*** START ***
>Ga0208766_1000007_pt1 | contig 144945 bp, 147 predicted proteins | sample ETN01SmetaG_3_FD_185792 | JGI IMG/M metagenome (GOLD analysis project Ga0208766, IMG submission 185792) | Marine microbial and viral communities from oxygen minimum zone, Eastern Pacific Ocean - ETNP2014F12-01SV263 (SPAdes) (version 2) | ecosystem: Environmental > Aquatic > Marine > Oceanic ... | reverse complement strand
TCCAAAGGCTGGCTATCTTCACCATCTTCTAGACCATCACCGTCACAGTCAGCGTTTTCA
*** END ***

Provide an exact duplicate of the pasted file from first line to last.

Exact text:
>Ga0208766_1000007_pt1 | contig 144945 bp, 147 predicted proteins | sample ETN01SmetaG_3_FD_185792 | JGI IMG/M metagenome (GOLD analysis project Ga0208766, IMG submission 185792) | Marine microbial and viral communities from oxygen minimum zone, Eastern Pacific Ocean - ETNP2014F12-01SV263 (SPAdes) (version 2) | ecosystem: Environmental > Aquatic > Marine > Oceanic ... | reverse complement strand
TCCAAAGGCTGGCTATCTTCACCATCTTCTAGACCATCACCGTCACAGTCAGCGTTTTCA